Little ado about Qari Saifullah Akhtar’s arrest

A big catch goes unnoticed

It is amusing to see the international media report the capture of Baitullah Mehsud’s two-bit spokesman as a headline story and if at all, somewhere towards the end of the page, mention that Qari Saifullah, the allegedly late Mr Mehsud’s “close aide” had also been taken into custody. Amusing because if the Qari Saifullah who was apprehended in Islamabad is really the Qari Saifullah Akhtar as he appears to be, then he’s really a big fish. A bigger fish than Mr Mehsud himself.

Mr Akhtar is the leader of Harkat-ul-Jihad-Islami, an organisation that is the link between al-Qaeda, Mullah Omar’s Taliban and the Pakistani military establishment. His curriculum vitae is long and varied and ranges from fighting the Soviets in Afghanistan, to carrying out terrorist attacks in Jammu & Kashmir, to attempting to topple the Pakistani government, to helping Mullah Omar first fight the Northern Alliance and then the United States. More recently, he has been accused of attempting to assassinate Benazir Bhutto in 2007 and of carrying out the attack on the Islamabad Marriott in 2008. Did we mention he believes that he is “a Khalifa who has the traits of both Syed Ahmed Shaheed and Ahmad Shah Abdali”—a religious ideologue and warrior rolled into one?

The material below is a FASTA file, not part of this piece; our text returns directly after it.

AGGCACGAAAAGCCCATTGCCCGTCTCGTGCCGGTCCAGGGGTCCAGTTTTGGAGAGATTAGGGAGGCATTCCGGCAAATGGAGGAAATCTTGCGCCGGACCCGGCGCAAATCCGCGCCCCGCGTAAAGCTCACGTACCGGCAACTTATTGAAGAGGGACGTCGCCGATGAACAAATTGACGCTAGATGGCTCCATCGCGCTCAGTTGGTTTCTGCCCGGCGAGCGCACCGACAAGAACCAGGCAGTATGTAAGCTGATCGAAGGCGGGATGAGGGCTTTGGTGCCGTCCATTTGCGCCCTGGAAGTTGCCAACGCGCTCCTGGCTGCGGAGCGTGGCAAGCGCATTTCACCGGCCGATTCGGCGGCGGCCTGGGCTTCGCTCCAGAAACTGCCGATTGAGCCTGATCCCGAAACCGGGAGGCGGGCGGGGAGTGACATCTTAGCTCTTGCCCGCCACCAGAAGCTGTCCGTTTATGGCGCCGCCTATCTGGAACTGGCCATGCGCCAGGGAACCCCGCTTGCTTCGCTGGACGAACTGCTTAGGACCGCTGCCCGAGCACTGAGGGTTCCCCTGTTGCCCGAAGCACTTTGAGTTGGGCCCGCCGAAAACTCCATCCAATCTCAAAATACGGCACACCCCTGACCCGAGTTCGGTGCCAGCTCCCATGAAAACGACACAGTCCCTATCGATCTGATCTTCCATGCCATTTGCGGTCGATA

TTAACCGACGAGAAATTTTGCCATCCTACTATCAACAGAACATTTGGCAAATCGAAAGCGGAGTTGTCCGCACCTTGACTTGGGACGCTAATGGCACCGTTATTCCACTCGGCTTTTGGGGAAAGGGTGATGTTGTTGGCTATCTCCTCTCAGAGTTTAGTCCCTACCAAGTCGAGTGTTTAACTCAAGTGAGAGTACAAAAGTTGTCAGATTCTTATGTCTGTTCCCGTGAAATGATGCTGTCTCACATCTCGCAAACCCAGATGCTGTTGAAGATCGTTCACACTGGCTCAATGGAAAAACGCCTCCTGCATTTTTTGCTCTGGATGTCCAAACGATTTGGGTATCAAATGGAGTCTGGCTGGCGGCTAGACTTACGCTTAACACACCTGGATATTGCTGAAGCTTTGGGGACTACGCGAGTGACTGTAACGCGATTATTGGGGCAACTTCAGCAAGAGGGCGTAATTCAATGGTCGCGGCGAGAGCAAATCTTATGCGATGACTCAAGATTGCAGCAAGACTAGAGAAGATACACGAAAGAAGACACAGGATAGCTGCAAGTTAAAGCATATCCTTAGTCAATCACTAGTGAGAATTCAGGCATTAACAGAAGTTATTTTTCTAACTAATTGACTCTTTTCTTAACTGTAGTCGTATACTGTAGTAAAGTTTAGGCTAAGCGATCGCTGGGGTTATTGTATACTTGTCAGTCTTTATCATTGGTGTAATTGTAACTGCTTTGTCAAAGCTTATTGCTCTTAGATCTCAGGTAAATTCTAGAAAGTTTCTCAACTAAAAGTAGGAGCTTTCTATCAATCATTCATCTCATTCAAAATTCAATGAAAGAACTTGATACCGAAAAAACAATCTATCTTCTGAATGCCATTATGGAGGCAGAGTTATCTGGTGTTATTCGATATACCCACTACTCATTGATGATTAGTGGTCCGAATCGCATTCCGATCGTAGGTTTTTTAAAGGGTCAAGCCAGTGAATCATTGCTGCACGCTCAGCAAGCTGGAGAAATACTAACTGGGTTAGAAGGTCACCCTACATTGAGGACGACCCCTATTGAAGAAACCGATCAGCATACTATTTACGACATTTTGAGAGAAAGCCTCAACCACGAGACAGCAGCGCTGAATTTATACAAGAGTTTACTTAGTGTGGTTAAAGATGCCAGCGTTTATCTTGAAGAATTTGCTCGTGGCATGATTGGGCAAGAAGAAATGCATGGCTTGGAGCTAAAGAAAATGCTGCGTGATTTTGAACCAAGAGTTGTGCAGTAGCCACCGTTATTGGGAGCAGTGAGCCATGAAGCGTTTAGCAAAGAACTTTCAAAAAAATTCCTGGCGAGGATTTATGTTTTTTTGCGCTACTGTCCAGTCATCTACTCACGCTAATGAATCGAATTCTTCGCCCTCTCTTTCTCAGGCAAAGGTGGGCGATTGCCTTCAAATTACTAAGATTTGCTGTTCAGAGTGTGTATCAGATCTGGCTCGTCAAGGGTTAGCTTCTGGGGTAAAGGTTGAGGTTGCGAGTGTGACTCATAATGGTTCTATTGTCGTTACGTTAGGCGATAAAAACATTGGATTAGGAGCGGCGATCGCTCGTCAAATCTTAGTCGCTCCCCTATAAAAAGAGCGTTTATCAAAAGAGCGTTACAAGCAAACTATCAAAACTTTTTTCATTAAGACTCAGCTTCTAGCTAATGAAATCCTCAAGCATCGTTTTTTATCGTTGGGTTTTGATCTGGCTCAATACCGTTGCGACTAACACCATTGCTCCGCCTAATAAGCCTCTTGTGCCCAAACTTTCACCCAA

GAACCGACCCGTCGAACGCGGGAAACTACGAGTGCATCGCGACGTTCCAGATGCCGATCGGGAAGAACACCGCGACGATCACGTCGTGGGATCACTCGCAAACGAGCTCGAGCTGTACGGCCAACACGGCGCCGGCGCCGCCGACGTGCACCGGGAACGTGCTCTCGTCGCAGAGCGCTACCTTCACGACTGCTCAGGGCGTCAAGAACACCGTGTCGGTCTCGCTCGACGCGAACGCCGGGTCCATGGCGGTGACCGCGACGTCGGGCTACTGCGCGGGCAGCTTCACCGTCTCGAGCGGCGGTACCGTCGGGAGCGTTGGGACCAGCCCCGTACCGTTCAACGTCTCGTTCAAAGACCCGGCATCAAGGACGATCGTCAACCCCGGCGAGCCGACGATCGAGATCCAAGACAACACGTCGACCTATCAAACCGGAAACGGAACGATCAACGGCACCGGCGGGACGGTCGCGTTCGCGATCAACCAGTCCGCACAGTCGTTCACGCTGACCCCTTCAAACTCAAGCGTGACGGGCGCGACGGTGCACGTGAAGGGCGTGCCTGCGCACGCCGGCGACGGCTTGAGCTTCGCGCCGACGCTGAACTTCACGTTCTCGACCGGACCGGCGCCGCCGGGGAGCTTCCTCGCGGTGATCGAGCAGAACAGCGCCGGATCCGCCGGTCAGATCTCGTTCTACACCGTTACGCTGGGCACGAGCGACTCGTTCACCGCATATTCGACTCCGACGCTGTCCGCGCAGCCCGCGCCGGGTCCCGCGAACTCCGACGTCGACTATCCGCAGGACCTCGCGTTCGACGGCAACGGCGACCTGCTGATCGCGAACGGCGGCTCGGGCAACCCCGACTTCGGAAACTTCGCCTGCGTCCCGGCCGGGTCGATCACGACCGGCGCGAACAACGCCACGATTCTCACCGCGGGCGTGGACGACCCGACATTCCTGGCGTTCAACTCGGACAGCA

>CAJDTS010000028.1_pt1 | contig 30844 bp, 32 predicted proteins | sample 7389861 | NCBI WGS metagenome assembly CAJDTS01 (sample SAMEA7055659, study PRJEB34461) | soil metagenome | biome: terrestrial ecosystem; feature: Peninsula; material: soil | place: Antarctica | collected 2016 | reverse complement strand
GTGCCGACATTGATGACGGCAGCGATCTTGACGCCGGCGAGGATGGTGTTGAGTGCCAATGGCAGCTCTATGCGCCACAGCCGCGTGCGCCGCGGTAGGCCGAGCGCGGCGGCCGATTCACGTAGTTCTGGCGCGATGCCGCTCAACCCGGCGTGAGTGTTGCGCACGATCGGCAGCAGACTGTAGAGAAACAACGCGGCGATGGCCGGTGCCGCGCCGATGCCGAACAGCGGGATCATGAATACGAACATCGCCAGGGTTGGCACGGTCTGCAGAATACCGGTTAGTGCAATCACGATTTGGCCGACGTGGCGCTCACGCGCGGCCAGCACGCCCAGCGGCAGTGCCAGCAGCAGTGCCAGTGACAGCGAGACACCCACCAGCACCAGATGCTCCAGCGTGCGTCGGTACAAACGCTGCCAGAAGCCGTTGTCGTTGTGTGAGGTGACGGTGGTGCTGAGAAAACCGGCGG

You would think that such a man’s arrest should make headlines in Pakistan and elsewhere. So far, it hasn’t. Three of Pakistan’s biggest English newspapers have brief reports about his capture and four-day judicial remand. The Pakistani authorities do not seem too keen to play it up, perhaps because they are unsure whether they’ll have to let him go for—you guessed it—the lack of evidence. Yet what Pakistan does with Mr Akhtar important. “If the United States yet again proves unable to ensure Akhtar’s prosecution,” a senior Union Home Ministry official told The Hindu’s Praveen Swami, “we have almost no reason to expect there will be credible action against anti-India groups like the Lashkar-e-Taiba.”

Given the state he was found in—badly injured in a drone strike—Mr Akhtar’s ‘arrest’ is probably going to save his life. It is pertinent to ask whether his arrest was motivated by a desire to bring him to justice, or merely restore him to his health.

Update: At least according to one source, Mr Akhtar was ‘arrested’ a month ago.